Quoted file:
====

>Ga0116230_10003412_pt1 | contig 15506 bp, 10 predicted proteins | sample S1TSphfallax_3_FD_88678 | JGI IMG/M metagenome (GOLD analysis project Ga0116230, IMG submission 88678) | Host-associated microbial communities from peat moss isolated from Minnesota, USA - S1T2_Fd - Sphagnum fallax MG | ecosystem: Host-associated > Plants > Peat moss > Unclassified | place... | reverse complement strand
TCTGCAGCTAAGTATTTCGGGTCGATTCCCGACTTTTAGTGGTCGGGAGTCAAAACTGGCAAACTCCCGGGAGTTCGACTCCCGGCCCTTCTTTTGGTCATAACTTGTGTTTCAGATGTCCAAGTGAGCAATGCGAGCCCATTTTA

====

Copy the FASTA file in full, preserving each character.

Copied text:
>Ga0116230_10003412_pt1 | contig 15506 bp, 10 predicted proteins | sample S1TSphfallax_3_FD_88678 | JGI IMG/M metagenome (GOLD analysis project Ga0116230, IMG submission 88678) | Host-associated microbial communities from peat moss isolated from Minnesota, USA - S1T2_Fd - Sphagnum fallax MG | ecosystem: Host-associated > Plants > Peat moss > Unclassified | place... | reverse complement strand
TCTGCAGCTAAGTATTTCGGGTCGATTCCCGACTTTTAGTGGTCGGGAGTCAAAACTGGCAAACTCCCGGGAGTTCGACTCCCGGCCCTTCTTTTGGTCATAACTTGTGTTTCAGATGTCCAAGTGAGCAATGCGAGCCCATTTTA